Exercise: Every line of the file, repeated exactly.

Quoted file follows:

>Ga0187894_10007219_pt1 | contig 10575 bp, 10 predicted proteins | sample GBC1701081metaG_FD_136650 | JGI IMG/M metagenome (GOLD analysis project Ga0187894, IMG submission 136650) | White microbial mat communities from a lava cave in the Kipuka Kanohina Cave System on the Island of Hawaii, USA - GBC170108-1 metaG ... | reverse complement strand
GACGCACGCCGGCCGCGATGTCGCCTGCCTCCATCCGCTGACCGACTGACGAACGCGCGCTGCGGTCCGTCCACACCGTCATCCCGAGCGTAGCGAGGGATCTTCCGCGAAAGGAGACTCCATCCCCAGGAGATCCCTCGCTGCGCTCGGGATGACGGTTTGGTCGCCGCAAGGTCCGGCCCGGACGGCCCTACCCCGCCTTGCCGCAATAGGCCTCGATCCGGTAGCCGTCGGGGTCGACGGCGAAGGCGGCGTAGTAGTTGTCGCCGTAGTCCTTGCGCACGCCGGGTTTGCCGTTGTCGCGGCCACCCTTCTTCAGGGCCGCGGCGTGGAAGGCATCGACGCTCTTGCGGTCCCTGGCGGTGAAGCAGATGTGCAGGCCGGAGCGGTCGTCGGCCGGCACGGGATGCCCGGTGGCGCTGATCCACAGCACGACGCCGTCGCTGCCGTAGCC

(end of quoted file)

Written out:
>Ga0187894_10007219_pt1 | contig 10575 bp, 10 predicted proteins | sample GBC1701081metaG_FD_136650 | JGI IMG/M metagenome (GOLD analysis project Ga0187894, IMG submission 136650) | White microbial mat communities from a lava cave in the Kipuka Kanohina Cave System on the Island of Hawaii, USA - GBC170108-1 metaG ... | reverse complement strand
GACGCACGCCGGCCGCGATGTCGCCTGCCTCCATCCGCTGACCGACTGACGAACGCGCGCTGCGGTCCGTCCACACCGTCATCCCGAGCGTAGCGAGGGATCTTCCGCGAAAGGAGACTCCATCCCCAGGAGATCCCTCGCTGCGCTCGGGATGACGGTTTGGTCGCCGCAAGGTCCGGCCCGGACGGCCCTACCCCGCCTTGCCGCAATAGGCCTCGATCCGGTAGCCGTCGGGGTCGACGGCGAAGGCGGCGTAGTAGTTGTCGCCGTAGTCCTTGCGCACGCCGGGTTTGCCGTTGTCGCGGCCACCCTTCTTCAGGGCCGCGGCGTGGAAGGCATCGACGCTCTTGCGGTCCCTGGCGGTGAAGCAGATGTGCAGGCCGGAGCGGTCGTCGGCCGGCACGGGATGCCCGGTGGCGCTGATCCACAGCACGACGCCGTCGCTGCCGTAGCC